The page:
You guys! It was like one of those ’60s paranoid conspiracy thrillers, where a guy wakes up in an apartment he doesn’t remember and has a wife he doesn’t remember and then eventually it turns out that it’s all a ploy by the Russians to get the nuclear football or something. And exactly like that guy, the longer it went on, the more I started to doubt EVERYTHING IN THE WORLD.

The basic timeline is something like so: I woke up doped to the eyeballs on painkillers and sedatives, people implied that I had a kid, and then crammed me into a wheelchair and took me up a bunch of floors to see some tiny person who evidently lived full-time in an EZ-Bake oven.

“Here’s your son! Isn’t he beautiful?”



Later, when Seth made his illegal foray into checking out the folder of records the NICU staff were keeping on us, the notation for my first visit was:


This was pretty much the one thing about the hospital that actively pissed me off. Flat affect! Are you kidding? I was stoned out of my gourd, remembered nothing, and was UNABLE TO TALK. BECAUSE OF THE TUBE IN MY THROAT. That wasn’t “flat affect”, that was “skepticism”.


(The NICU nurses were actually really outstanding specimens of humanity. It was just that one thing that made me cranky. No wonder they won’t let parents look at their records.)


Seth has mentioned previously that hospitals are not necessarily as organized with the imparting of information about your care as you might think. I guess, insofar as I had ever thought about this stuff, I imagined that if you were in the hospital for something life-threatening and you were totally out of it, doctors would probably wait for your husband to be around before discussing complicated health stuff with you. (Particularly if you couldn’t talk to ask them questions.)

Not so! The doctor who crammed the tube through my throat, for instance (PS, I first met this guy in the ICU, and for quite some time I thought maybe he was someone I was hallucinating and had cobbled together from from The Simpsons characters.) liked to walk in at 6:22 AM and say things like “So we’re not totally sure your voice is going to come back! {jargonjargonjargonjargon} Some other doctor is going to {jargonjargonjargon}, okay? How’re you feeling? Good, good. All right, see you later! Oh, hey- don’t forget to {jargonjargon something really complicated involving breathing}.”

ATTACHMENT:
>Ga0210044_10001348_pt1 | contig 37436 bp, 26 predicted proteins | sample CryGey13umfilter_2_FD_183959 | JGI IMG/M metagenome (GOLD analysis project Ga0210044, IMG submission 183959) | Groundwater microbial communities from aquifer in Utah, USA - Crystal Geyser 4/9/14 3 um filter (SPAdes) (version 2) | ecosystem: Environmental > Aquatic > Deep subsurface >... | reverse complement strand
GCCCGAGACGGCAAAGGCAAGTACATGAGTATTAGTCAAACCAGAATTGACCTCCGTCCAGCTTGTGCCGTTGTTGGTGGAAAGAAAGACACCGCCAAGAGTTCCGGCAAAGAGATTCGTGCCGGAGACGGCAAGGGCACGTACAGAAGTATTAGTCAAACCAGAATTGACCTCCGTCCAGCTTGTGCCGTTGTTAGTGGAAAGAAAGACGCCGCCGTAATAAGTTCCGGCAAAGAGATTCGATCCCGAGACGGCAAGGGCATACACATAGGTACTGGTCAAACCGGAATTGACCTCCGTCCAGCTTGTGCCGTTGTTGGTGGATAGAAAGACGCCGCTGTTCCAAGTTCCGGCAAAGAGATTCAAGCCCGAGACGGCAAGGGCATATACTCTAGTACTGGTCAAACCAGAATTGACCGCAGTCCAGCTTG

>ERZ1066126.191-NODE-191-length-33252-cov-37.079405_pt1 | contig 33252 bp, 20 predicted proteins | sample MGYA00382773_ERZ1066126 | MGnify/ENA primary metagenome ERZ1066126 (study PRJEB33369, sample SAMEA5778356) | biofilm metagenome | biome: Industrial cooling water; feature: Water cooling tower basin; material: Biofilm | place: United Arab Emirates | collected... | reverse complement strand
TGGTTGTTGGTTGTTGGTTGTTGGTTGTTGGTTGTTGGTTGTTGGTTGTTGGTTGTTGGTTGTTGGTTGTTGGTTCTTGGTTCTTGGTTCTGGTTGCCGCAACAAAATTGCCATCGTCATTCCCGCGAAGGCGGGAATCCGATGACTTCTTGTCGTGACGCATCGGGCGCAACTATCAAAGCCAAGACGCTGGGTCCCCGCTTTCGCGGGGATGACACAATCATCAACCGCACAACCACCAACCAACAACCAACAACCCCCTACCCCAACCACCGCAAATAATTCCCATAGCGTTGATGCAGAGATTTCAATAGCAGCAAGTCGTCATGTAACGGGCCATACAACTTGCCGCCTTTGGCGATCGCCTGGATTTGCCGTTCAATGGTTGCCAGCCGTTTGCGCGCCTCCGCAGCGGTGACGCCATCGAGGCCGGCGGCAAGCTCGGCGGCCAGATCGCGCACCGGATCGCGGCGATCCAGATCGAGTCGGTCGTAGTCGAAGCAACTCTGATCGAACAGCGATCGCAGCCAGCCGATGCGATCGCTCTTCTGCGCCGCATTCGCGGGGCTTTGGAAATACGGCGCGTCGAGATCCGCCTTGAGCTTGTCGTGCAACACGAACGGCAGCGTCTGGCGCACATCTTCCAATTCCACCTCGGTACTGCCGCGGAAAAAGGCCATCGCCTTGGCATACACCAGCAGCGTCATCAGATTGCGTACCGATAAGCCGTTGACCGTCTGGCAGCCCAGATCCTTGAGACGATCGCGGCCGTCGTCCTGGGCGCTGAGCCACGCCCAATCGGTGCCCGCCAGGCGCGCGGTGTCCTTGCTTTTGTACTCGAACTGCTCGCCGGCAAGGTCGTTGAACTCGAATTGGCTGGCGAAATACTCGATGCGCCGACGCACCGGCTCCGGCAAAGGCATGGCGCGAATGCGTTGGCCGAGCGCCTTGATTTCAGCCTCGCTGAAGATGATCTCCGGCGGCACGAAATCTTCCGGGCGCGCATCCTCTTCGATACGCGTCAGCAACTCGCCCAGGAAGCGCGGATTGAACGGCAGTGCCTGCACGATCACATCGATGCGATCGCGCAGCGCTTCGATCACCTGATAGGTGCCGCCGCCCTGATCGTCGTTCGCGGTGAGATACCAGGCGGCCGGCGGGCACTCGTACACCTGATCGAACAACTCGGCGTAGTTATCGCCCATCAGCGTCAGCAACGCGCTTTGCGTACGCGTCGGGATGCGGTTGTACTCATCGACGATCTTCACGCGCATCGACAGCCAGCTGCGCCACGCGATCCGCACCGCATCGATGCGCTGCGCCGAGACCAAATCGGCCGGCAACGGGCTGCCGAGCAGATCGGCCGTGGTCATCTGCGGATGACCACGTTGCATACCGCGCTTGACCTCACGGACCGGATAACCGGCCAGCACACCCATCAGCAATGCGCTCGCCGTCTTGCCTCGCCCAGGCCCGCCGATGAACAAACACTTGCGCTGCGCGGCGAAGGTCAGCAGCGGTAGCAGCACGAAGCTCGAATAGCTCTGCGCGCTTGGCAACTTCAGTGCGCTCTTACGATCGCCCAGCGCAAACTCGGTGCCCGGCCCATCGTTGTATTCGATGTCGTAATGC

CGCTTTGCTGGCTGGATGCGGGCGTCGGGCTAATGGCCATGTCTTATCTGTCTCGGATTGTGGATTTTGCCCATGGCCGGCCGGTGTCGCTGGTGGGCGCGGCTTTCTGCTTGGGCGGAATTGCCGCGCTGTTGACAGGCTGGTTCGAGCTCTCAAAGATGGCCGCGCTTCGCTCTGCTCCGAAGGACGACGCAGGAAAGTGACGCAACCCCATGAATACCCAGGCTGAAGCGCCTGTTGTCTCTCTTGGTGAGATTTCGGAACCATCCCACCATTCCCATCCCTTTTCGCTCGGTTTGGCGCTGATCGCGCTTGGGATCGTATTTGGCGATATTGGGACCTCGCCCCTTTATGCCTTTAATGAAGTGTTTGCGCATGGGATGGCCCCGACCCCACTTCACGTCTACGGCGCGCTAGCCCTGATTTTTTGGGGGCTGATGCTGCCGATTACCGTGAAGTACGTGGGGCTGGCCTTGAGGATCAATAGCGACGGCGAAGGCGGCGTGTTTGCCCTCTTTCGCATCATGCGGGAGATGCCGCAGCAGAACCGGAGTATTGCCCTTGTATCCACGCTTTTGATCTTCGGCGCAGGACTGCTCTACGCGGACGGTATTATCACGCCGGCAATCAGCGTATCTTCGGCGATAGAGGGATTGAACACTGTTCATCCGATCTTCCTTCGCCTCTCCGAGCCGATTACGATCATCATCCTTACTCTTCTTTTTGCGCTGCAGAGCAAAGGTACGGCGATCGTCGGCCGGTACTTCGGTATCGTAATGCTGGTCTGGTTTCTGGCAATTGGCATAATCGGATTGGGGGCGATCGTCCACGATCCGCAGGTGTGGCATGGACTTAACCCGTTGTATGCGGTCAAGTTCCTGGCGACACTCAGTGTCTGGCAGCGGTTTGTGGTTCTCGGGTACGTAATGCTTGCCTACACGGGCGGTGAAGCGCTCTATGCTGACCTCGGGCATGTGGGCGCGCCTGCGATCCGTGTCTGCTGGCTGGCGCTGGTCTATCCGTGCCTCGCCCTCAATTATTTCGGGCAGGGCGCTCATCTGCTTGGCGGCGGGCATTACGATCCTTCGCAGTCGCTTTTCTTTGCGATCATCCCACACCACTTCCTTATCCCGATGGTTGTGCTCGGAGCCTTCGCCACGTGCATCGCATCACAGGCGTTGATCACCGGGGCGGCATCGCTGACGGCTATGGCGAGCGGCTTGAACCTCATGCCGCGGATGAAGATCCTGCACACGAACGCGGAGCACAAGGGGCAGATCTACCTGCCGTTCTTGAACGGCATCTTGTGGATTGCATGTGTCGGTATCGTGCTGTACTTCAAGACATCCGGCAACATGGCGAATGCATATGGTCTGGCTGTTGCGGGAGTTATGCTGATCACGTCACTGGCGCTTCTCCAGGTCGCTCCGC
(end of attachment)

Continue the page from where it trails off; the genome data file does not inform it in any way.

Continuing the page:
THEY WERE ALL LIKE THIS. I kind of thought that leaving the hospital would mean the end of this nonsense, but NO:

Today we took Henry (who has been allowed to come home from the hospital – Seth will probably update you on that later when we are no longer sobbing with exhaustion**… or I guess if you’re a parent yourself you can just think back to the early days and laugh at us for being SUCKERS.) to the pediatrician for the first time.

(He is totally fine and healthy and gets excellently angry when nurses try to take his pants off: OUTRAGE! VENGEANCE WILL BE HIS. But that’s not what this story is about. Sorry, baby-oglers.)

The pediatrician had one of those electronic readers she used to flip through our various hospital records. She said things like “Wow! What a dramatic experience!” and Seth and I nodded politely: we have figured out over the past few weeks that having full-blown, no-warning eclampsia makes you the obstetrics version of reality-tv-show-“famous”.

And then she tapped a new section of the screen and said, in awesome deadpan:

“Huh. So you coded on the table?”

And I said “I’m sorry?” and looked at Seth – you know, just in case he had been Keeping Things From Me – and he was shaking his head, “No, I don’t think so–”

And the doctor said, firmly and just ever-so-slightly dismissively – BE QUIET CIVILIANS, DO YOU THINK I DON’T KNOW HOW TO READ A MEDICAL RECORD OR SOMETHING?!? WHO’S THE EXPERT HERE? – “Yep, that’s what it says, all right. Coded on the table. Phew! What an ordeal, huh?”